Arisaema fargesii

Arisaema fargesii

The name Arisaema was established in 1831 by German botanist and explorer Von Matius (1794-1868) and was based on three Himalayan species A. costatum, nepenthoides and speciosum which had previously been described and illustrated in 1828 by dutch born surgeon and botanist Nathaniel Wallich who placed them under the genus Arum.

Of course Arisaemas can be found in other regions of the northern hemisphere including the mountain areas of Asia as the Himalaya region, India, China and Japan, and there are two species originated from N. America.

Most arisaemas grow in humus rich soil in filtered light positions. Hardiness varies considerably among the species. Some can be grown in regions where winter temperatures drop to around below -10 Deg C. provided the soil is not water-logged. Tropical species need to be grown in frost free regions. Avoid exposing them to direct sunlight, particularly during the hotter times of the day.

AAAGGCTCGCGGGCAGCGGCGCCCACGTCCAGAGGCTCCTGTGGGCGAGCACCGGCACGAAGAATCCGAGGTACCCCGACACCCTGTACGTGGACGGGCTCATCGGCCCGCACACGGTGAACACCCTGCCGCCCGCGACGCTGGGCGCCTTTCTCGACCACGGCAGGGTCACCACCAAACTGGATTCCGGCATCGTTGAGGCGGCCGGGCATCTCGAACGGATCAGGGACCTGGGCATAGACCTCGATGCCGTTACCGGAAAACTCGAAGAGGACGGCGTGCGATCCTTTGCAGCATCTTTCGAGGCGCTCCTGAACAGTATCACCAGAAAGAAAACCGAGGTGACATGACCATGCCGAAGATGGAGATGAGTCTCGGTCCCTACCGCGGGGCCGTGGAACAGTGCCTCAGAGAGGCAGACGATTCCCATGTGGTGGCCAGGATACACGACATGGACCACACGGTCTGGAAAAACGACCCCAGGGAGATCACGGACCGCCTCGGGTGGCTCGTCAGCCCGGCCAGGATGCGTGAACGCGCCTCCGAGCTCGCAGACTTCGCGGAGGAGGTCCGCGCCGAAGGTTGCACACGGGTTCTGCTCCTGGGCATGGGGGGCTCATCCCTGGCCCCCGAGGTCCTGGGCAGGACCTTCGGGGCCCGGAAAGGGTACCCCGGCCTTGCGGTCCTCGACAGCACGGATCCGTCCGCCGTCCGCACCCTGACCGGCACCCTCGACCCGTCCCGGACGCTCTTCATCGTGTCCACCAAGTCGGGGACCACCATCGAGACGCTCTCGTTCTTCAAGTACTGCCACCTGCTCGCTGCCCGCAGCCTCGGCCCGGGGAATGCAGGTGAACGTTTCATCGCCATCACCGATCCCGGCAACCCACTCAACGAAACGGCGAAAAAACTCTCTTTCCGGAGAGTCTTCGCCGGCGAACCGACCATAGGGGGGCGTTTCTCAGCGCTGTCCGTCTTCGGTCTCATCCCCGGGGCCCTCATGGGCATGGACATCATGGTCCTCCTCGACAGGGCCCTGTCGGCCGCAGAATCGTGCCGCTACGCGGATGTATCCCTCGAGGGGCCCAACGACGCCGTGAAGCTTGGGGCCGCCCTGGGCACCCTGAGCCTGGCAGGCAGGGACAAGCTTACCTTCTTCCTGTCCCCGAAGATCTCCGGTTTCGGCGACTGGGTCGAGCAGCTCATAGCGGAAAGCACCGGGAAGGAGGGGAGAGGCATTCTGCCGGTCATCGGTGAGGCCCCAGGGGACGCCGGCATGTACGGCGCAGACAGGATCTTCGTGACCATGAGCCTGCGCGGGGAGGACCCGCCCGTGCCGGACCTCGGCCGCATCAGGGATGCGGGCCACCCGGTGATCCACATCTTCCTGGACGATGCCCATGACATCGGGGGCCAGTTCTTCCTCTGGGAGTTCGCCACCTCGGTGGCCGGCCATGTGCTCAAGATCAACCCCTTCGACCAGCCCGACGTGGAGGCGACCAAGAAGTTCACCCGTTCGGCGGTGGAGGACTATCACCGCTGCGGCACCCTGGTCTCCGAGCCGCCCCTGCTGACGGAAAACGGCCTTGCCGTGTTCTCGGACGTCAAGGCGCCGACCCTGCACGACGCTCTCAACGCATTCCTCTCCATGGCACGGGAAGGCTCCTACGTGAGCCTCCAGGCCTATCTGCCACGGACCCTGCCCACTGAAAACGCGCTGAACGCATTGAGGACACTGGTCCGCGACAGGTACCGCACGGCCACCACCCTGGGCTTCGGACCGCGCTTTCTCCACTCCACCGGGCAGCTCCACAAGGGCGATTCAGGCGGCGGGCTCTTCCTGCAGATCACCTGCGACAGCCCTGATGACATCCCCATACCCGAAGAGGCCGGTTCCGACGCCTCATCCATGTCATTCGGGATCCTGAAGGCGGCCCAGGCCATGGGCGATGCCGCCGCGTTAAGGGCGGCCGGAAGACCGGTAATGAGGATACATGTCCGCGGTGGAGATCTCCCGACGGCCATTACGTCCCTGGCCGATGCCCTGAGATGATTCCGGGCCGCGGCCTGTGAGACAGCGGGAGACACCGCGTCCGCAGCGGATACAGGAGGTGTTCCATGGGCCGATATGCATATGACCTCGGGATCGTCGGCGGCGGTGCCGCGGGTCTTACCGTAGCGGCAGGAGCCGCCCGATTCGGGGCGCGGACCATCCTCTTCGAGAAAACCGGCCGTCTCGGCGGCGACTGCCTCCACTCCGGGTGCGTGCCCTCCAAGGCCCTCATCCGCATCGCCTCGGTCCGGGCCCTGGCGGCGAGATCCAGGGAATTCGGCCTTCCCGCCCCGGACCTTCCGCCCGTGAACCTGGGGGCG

We have a small collection of 9 of these very beautiful plants. Most have been grown from seed purchased from various sources. Of these 9 we can only really confirm the identity of 3; flavum, sikokianum and ringens. The others will need careful examination to confirm, or otherwise their identity. We make this point because references in relation to Arisaema are uniform. For example many texts still record that A. amurense can be found in Japan. However, in 1986 japanese botanist Murata revised the group of A. amurense and stated that this species is restricted to continental Asia including Korea, Russia and China and not found in Japan. The similar Japanese species is A. ovale.

We will continue to review our collection.

Distribution:
Sichuan province in China

Description:
This plant has very large tripartite leaves and large maroon striped flowers that look like a cobra’s head. It comes up late and blooms in late summer. It is fairly hardy and needs  moist, well-drained soil in shade to part shade. The plant is named for french missionary and plant collector Paul Farges (1844-1912).

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Posted on

January 22, 2018